November 10, 2014

Have Students Divide Practice Balls Into Three Topics

John-Nowobilski-HeadshotJohn Nowobilski, a 2012 inductee into the Connecticut PGA Section Hall of Fame, is the PGA head golf professional at Tallwood Country Club in Hebron, Connecticut.

John Nowobilski on the importance of having students divide practice balls into three topics:
It’s such a common refrain to hear students tell instructors that they hit the ball well on the range but lose that feeling once they get onto the course. As a teacher, I’ve addressed this issue by clearly defining each practice session as one with three sections within it: warm-up, improving ball flight awareness, and playing an imaginary round of golf. The warm-up consists of a dozen balls or so just to get loose. The ball flight awareness is all about practicing what you have worked on in a recent lesson. And the imaginary round of golf is what will help with your transition onto the course. “Playing a round” on the range is nothing new, but I teach my students to let their imagination soar and play the next shot from where they believe it would have ended up. For instance, if they are imagining a drive and end up hitting it where trees would be, I want them to imagine a punch shot off a bare lie. This same concept for improving your concentration by changing the situation is also critical for the putting green; most golfers take out a sleeve of balls, throw them down in the same spot, and don’t putt out. This never happens when we actually play on the course. I urge my students to putt one ball to each hole, with the flag removed, and always putt out. Helping your students on the golf course starts by giving them best practices for preparing for their rounds. It is all about recreating the focus they will need for each individual shot on the course.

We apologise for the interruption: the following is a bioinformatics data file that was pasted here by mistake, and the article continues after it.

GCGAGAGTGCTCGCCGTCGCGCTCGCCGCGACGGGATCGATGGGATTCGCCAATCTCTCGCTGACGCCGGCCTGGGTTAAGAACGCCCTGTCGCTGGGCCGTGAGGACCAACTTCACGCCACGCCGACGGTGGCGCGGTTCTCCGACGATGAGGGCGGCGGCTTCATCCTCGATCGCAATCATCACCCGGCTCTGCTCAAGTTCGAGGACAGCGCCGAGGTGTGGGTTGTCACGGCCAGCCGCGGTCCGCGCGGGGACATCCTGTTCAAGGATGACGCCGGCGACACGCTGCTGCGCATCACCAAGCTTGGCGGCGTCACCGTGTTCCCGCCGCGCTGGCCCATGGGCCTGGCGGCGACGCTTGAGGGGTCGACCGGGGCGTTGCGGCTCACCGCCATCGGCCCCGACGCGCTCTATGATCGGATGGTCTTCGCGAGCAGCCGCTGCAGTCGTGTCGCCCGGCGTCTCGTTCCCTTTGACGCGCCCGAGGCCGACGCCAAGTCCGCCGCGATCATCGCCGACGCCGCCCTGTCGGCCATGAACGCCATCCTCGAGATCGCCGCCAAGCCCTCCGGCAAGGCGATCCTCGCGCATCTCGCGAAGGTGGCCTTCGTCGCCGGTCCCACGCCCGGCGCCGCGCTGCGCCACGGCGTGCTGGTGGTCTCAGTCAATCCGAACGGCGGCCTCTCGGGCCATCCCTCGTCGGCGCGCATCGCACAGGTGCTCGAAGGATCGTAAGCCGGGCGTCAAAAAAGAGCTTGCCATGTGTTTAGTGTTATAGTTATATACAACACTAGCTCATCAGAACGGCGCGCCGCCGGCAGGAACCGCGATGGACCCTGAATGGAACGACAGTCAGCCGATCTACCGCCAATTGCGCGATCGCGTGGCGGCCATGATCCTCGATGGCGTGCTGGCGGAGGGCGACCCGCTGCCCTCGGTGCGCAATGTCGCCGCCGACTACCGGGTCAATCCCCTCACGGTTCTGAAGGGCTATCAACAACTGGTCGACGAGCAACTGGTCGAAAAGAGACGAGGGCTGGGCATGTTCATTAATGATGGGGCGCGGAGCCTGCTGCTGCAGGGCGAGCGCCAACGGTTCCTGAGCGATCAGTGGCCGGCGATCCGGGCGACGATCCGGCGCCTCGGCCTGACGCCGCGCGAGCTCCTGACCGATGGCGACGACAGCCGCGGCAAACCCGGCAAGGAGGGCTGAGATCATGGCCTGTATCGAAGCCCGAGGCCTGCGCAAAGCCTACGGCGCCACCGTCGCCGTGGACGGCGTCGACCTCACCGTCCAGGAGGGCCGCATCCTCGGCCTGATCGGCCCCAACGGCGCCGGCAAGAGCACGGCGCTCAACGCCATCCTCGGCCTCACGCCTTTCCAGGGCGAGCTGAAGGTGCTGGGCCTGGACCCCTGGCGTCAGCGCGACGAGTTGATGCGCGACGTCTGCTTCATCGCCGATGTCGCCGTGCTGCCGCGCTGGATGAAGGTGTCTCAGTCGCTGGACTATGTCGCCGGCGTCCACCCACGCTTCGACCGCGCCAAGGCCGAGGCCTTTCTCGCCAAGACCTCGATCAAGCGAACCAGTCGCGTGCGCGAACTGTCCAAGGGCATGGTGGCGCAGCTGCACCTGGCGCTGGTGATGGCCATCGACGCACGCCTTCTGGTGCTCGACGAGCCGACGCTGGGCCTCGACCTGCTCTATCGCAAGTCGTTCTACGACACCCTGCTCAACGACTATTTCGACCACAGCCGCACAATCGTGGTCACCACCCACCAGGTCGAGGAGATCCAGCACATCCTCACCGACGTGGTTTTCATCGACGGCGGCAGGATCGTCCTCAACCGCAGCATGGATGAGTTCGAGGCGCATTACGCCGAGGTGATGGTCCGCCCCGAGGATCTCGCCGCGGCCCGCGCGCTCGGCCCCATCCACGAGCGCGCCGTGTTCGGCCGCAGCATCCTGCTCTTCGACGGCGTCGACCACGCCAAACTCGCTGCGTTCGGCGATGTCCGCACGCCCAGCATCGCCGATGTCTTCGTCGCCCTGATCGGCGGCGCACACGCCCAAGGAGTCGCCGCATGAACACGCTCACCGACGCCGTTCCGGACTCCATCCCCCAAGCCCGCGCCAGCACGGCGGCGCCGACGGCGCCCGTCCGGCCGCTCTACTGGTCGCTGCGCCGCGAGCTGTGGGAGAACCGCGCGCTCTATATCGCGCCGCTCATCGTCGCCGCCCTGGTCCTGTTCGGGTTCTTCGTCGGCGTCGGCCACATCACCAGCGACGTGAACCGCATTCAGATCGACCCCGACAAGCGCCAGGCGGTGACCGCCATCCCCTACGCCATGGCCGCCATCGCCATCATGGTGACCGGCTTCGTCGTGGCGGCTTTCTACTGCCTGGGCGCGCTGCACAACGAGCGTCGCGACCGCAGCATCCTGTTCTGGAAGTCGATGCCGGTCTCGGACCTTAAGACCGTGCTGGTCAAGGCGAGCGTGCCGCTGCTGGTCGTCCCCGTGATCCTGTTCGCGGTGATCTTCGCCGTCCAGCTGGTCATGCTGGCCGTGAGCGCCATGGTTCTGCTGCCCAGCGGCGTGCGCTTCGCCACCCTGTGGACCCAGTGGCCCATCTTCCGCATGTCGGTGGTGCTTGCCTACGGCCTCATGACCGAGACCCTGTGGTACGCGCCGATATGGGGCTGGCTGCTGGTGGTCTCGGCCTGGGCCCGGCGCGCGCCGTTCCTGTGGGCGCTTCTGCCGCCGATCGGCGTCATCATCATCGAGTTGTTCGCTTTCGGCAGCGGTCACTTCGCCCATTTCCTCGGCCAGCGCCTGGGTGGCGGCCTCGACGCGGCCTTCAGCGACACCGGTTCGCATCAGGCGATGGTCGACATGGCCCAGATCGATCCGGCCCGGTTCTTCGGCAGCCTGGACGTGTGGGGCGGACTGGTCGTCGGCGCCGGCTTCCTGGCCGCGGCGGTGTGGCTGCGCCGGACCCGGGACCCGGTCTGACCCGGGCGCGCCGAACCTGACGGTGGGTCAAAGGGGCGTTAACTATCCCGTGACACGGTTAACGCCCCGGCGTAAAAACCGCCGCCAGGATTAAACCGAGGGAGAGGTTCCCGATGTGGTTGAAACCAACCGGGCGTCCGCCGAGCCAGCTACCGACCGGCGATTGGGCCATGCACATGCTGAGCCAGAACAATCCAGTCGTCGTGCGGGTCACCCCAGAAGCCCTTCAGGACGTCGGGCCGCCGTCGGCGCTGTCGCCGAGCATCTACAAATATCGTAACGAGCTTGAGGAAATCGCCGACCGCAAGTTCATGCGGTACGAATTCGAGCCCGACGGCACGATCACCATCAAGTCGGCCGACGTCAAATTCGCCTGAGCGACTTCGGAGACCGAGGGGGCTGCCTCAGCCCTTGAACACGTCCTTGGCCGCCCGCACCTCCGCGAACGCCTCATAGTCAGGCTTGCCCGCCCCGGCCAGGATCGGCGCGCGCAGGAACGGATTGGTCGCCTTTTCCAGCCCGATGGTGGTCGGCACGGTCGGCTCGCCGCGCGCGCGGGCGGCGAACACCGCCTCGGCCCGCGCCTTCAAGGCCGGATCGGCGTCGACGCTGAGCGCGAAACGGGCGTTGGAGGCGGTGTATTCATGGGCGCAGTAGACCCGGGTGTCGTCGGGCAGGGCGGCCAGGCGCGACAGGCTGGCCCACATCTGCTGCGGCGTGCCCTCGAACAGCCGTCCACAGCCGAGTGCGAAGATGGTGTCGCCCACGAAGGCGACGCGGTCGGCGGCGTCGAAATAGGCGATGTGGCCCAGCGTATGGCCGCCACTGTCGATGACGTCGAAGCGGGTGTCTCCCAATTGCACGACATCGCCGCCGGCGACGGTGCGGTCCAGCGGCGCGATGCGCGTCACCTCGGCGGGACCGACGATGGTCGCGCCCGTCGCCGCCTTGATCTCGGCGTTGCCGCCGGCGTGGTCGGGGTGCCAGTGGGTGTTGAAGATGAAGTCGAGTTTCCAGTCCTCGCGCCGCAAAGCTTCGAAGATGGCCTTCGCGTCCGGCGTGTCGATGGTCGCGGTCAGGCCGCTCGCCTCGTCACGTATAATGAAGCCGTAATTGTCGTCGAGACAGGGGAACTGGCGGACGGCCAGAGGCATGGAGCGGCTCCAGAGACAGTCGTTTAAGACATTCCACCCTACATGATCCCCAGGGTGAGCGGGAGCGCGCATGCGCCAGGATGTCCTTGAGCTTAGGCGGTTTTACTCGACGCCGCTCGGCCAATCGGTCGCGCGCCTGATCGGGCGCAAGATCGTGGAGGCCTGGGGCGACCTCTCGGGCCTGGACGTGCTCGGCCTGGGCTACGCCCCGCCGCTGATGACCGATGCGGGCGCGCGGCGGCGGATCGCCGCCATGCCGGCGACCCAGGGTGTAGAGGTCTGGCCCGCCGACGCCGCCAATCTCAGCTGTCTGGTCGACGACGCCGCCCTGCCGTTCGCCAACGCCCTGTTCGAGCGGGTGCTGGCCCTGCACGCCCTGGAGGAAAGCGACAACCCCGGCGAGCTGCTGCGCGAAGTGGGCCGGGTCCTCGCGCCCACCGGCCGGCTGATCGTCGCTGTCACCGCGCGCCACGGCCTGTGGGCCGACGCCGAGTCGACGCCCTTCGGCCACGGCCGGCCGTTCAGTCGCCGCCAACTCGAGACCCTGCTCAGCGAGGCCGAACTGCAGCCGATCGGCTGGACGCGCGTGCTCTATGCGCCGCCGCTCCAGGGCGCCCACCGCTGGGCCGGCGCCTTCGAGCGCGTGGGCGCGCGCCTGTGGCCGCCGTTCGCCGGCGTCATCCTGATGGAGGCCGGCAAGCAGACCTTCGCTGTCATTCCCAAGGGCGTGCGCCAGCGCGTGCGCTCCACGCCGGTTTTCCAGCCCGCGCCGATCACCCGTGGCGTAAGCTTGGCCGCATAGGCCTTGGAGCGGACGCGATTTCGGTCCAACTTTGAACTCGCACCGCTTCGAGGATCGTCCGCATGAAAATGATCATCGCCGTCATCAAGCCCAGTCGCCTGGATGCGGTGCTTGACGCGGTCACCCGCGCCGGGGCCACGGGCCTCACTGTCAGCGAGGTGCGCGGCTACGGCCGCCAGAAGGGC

John Nowobilski on the business impact of having students divide practice balls into three topics:
By making practice an experience of total pleasure instead of a time to correct mistakes and get frustrated, I have been able to really improve as an instructor. I am a top five instructor in the state of Connecticut and teach Dave Szewczul, the Connecticut State Golf Association Player of the Year in 2012. Another one of my students is Kevin Ollie, the head coach of the men’s basketball team at the University of Connecticut; he has improved his game on the course by several strokes due to his pre-round routine of dividing practice balls into my three categories. My lesson book is always packed, and the enthusiasm my students have for playing the game has improved because of the change in their practice routines.

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